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Open Access
Article
Publication date: 3 October 2022

Goran Vlasic

As family and nonfamily businesses differ in how they do business, the focus of this manuscript is on understanding how strategy-level models can be misinterpreted if…

Abstract

Purpose

As family and nonfamily businesses differ in how they do business, the focus of this manuscript is on understanding how strategy-level models can be misinterpreted if family involvement is not considered. Thus, in this manuscript, the focus is on understanding the extent to which strategic orientations (market orientation and technology orientation, which reflect strategic approach), strategic performance metric focus (financial-based, optimization-based and market-based, which reflect strategy evaluations) and strategic audacity (which reflects boldness in envisioning and delivering strategic outcomes) play a role in driving firm performance – in family businesses vs nonfamily businesses. Understanding how these drivers impact performance differently in family vs nonfamily businesses enables companies to better direct their strategic efforts.

Design/methodology/approach

After presenting theoretical concepts, authors use regression analysis on a sample of companies in a developing European Union (EU) country (n = 282) to evaluate the impact of strategic orientation, strategic performance metric focus and strategic audacity on firm performance separately in three samples: the full sample (consisting of both family and nonfamily-owned firms), sample of family businesses and the sample of nonfamily businesses.

Findings

The role of strategic orientation, strategic audacity and focal goals in driving firm performance differs depending on the company type (family vs nonfamily). In the case of nonfamily businesses, strategic audacity and technology orientation with the focus on efficiencies and markets are driving firm performance. In the case of family businesses, both market and technology orientation are important drivers of performance; the focus on financial and market indicators of performance is positively impacting performance, while the focus on efficiency indicators is diminishing the performance of family businesses. Thus, results show that of the performance drivers for family businesses, some are insignificant (strategic audacity), while some even have a negative impact (focus on optimization-based measures of performance) on family businesses' performance. Moreover, results show that some of the drivers of performance in case of family businesses (market orientation and focus on financial-based measures of performance) are not drivers of outstanding performance in the case of nonfamily businesses.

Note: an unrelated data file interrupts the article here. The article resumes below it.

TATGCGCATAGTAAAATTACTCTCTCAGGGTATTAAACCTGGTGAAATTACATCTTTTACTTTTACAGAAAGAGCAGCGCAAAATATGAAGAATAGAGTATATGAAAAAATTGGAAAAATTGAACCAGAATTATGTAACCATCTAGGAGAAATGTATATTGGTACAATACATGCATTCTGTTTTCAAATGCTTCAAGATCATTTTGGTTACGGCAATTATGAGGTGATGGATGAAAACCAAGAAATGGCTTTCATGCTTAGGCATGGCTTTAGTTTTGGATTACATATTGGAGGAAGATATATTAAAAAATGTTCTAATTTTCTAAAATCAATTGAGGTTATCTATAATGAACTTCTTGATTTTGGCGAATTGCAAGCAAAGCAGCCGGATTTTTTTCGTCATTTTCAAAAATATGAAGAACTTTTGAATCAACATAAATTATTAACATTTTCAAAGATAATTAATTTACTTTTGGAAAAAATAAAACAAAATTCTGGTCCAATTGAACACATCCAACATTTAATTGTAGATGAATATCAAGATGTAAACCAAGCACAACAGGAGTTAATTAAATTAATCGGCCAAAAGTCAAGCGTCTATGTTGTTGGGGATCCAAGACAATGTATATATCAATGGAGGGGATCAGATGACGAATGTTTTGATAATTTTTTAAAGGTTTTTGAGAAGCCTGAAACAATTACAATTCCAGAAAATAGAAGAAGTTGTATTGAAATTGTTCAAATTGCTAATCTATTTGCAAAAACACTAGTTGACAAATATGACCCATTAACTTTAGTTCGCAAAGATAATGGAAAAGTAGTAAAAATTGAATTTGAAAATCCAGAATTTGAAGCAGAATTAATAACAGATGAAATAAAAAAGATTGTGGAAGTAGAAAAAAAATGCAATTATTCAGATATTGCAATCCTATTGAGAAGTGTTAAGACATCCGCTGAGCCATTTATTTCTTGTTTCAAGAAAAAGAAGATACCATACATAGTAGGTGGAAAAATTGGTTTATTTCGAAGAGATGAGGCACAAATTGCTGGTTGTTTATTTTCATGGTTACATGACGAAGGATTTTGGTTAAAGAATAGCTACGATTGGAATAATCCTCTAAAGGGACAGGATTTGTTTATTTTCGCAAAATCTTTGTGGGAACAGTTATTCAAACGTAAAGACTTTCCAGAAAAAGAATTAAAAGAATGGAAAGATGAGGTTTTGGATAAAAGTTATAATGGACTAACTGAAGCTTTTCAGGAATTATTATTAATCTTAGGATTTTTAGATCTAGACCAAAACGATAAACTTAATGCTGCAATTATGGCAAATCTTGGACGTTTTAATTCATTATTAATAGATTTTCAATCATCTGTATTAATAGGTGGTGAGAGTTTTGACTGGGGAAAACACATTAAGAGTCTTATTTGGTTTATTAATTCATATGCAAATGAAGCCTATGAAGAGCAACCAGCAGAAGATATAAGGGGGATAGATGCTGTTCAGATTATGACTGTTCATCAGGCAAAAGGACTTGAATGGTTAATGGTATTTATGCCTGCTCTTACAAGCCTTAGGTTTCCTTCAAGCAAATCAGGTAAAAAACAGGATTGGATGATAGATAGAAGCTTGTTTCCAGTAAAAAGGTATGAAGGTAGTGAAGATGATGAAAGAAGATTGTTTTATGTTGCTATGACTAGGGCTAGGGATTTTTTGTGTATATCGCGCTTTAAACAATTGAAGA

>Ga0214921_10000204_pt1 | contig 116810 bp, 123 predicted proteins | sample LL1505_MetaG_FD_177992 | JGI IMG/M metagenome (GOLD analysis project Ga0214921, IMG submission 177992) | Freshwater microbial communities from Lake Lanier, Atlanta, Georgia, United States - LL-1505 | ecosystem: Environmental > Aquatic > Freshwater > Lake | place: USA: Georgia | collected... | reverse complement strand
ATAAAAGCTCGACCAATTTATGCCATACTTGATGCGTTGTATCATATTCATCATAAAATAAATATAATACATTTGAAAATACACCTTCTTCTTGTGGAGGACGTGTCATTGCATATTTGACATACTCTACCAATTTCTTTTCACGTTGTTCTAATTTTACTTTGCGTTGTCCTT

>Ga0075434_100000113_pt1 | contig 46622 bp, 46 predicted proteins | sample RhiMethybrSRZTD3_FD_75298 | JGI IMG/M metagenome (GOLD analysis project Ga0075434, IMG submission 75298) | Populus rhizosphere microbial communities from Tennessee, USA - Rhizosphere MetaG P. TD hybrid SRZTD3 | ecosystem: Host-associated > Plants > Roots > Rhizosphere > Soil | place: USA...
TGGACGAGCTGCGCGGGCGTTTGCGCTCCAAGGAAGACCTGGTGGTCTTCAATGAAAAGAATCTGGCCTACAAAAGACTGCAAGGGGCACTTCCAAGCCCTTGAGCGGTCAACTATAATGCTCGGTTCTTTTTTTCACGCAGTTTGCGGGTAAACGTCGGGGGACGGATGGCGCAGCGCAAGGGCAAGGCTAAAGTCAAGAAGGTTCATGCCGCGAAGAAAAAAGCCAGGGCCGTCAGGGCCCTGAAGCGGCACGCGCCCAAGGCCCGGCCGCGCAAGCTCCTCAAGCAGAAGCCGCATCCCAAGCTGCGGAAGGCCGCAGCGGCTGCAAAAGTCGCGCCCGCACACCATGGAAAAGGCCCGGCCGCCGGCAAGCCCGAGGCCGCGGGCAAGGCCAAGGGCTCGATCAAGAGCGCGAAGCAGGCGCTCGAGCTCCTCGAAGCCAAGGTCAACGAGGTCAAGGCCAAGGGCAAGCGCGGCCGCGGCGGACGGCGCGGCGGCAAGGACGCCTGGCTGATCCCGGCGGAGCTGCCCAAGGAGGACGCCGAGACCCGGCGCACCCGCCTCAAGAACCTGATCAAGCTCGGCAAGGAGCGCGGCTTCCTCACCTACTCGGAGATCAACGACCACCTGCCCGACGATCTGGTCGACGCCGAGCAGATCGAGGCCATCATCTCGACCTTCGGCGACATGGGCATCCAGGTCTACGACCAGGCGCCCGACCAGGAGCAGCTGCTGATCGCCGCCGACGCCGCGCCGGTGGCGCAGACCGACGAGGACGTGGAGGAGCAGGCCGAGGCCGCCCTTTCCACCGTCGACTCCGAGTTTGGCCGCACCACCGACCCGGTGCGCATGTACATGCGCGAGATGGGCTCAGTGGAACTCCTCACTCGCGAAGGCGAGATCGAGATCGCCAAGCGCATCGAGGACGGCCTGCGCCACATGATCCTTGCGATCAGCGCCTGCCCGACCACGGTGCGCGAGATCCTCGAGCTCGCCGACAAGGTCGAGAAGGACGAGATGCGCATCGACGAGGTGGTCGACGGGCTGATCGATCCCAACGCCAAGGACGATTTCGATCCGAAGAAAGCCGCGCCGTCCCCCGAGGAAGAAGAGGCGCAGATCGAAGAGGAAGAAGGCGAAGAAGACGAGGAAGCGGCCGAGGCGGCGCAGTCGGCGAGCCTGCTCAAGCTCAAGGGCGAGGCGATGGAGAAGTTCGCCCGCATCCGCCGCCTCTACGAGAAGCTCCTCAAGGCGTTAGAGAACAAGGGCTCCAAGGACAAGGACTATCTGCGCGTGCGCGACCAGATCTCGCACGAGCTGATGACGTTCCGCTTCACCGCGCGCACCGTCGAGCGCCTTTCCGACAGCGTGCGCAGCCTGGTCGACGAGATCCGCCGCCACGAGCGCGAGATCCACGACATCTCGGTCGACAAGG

Practical implications

Best practices differ for family vs nonfamily businesses. In case of family businesses, comparing them to nonfamily businesses, market orientation and the focus on financial-based measures of performance have a greater impact on firm performance, while, at the same time, family businesses should refrain focusing on pursuing optimization-based measures of performance as such pursuit drives down their performance. Understanding the drivers of performance specific to family businesses will enable such firms to better navigate contexts characterized by ambiguity and uncertainty.

Originality/value

The manuscript evaluates how models, generally researched in the overall firm metrics, differ between family businesses and nonfamily businesses, thus delivering new insights into the important marketing concepts.

Details